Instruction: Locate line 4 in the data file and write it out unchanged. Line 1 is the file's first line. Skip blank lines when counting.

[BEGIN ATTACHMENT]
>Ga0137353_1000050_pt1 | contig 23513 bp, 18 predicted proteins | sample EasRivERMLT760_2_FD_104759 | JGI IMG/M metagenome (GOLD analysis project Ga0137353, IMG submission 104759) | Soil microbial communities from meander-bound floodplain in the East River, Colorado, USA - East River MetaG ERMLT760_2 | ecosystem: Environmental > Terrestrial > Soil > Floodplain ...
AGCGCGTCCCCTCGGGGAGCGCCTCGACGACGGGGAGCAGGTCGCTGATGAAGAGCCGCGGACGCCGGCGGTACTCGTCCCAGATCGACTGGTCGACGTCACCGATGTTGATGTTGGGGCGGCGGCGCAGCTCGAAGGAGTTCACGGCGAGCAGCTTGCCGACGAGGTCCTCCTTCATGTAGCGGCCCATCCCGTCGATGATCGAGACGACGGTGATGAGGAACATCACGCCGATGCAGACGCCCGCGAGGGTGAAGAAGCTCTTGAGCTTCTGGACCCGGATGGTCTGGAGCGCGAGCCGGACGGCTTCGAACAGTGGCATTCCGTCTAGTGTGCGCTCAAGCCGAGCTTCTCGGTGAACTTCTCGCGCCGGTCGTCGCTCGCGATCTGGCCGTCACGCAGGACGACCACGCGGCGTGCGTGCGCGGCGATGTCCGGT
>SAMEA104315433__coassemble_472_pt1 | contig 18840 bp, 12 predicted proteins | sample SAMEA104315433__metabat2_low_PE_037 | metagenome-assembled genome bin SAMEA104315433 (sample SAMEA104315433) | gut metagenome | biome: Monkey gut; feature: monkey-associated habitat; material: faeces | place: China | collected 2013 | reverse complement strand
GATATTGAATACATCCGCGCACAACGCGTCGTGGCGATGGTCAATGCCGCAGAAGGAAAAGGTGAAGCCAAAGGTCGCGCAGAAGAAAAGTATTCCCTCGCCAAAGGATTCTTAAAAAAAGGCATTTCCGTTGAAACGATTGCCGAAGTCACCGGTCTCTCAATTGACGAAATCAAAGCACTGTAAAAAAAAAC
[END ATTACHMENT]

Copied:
GATATTGAATACATCCGCGCACAACGCGTCGTGGCGATGGTCAATGCCGCAGAAGGAAAAGGTGAAGCCAAAGGTCGCGCAGAAGAAAAGTATTCCCTCGCCAAAGGATTCTTAAAAAAAGGCATTTCCGTTGAAACGATTGCCGAAGTCACCGGTCTCTCAATTGACGAAATCAAAGCACTGTAAAAAAAAAC